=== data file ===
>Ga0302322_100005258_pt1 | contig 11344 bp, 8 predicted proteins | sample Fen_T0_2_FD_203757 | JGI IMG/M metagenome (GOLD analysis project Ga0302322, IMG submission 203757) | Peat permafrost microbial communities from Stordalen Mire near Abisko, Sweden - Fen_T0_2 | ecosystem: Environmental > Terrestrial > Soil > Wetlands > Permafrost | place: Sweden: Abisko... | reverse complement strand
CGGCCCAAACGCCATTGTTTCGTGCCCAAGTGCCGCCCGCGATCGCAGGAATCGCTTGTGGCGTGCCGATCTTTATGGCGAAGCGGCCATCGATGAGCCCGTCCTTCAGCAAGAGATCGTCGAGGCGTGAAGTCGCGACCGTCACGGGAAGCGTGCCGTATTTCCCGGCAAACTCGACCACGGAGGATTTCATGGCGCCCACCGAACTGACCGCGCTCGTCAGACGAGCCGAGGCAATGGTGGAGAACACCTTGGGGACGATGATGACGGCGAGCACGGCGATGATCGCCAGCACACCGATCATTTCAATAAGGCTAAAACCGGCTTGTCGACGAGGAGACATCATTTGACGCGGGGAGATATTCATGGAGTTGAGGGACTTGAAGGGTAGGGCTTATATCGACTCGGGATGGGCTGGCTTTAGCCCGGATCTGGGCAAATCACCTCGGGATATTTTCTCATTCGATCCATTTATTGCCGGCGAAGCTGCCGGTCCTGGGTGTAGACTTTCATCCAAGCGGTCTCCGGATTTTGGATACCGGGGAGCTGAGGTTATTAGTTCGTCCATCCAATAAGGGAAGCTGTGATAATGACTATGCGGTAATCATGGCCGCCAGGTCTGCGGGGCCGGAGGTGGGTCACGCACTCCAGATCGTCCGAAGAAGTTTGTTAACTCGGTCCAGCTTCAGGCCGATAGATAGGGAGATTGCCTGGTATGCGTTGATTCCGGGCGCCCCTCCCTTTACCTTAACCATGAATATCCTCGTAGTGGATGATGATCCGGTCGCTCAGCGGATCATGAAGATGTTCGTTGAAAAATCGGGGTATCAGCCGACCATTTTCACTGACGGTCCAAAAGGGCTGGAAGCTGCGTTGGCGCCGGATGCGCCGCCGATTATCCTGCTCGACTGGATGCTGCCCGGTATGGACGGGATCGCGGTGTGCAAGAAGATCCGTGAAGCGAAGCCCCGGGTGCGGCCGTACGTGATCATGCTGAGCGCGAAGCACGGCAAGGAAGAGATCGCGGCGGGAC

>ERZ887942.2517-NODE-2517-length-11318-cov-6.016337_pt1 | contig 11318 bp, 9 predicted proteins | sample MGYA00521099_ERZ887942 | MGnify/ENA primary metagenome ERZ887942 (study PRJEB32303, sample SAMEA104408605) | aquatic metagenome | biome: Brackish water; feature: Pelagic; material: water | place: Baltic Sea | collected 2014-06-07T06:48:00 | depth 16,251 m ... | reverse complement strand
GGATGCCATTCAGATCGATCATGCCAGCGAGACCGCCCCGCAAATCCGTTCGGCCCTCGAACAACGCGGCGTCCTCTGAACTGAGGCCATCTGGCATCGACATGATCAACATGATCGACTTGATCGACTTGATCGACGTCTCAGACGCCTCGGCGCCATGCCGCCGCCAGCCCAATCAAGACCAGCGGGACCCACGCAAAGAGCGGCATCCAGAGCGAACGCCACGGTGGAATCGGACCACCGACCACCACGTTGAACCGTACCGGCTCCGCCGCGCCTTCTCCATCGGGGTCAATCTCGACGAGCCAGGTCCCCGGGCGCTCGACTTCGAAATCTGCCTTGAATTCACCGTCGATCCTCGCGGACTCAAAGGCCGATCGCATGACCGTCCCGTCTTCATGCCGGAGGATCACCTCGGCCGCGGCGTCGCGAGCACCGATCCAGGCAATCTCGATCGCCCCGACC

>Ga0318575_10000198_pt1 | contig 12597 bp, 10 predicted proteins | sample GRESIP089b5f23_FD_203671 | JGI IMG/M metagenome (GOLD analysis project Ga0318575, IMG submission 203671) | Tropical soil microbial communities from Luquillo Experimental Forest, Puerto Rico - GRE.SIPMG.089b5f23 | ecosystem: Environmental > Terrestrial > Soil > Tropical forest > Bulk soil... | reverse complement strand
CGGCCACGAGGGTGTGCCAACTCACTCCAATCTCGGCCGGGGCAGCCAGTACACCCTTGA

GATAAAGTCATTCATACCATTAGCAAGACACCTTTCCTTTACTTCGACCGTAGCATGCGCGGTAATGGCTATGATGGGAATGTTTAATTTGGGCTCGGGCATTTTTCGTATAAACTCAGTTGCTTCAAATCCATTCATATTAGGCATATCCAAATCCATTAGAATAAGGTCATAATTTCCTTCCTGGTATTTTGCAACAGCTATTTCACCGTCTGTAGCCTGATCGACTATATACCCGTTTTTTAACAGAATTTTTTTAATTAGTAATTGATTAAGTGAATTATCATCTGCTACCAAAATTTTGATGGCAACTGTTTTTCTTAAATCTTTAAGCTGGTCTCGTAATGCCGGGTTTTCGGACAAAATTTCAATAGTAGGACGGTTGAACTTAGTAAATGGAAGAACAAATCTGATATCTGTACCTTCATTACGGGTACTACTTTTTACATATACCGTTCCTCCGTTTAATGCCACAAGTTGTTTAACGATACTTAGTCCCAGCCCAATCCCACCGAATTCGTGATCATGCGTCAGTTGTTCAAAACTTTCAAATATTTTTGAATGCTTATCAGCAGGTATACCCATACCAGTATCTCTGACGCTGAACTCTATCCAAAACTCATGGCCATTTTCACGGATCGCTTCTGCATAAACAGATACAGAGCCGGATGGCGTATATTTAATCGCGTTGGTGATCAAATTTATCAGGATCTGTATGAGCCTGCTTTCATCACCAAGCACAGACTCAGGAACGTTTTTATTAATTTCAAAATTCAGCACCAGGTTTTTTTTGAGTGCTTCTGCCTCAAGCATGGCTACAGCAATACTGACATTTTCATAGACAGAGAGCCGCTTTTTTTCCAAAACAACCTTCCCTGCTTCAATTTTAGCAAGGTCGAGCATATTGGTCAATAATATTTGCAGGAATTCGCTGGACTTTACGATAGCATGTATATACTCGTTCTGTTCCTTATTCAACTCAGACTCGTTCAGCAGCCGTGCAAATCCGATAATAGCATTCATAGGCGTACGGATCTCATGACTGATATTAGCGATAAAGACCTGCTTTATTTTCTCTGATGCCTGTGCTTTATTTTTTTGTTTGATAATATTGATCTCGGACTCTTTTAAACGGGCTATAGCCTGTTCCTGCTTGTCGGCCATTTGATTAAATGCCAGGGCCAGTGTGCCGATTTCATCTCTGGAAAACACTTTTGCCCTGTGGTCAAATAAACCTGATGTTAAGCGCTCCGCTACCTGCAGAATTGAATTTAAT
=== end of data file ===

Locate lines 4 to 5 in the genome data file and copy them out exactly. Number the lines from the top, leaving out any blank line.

GGATGCCATTCAGATCGATCATGCCAGCGAGACCGCCCCGCAAATCCGTTCGGCCCTCGAACAACGCGGCGTCCTCTGAACTGAGGCCATCTGGCATCGACATGATCAACATGATCGACTTGATCGACTTGATCGACGTCTCAGACGCCTCGGCGCCATGCCGCCGCCAGCCCAATCAAGACCAGCGGGACCCACGCAAAGAGCGGCATCCAGAGCGAACGCCACGGTGGAATCGGACCACCGACCACCACGTTGAACCGTACCGGCTCCGCCGCGCCTTCTCCATCGGGGTCAATCTCGACGAGCCAGGTCCCCGGGCGCTCGACTTCGAAATCTGCCTTGAATTCACCGTCGATCCTCGCGGACTCAAAGGCCGATCGCATGACCGTCCCGTCTTCATGCCGGAGGATCACCTCGGCCGCGGCGTCGCGAGCACCGATCCAGGCAATCTCGATCGCCCCGACC

>Ga0318575_10000198_pt1 | contig 12597 bp, 10 predicted proteins | sample GRESIP089b5f23_FD_203671 | JGI IMG/M metagenome (GOLD analysis project Ga0318575, IMG submission 203671) | Tropical soil microbial communities from Luquillo Experimental Forest, Puerto Rico - GRE.SIPMG.089b5f23 | ecosystem: Environmental > Terrestrial > Soil > Tropical forest > Bulk soil... | reverse complement strand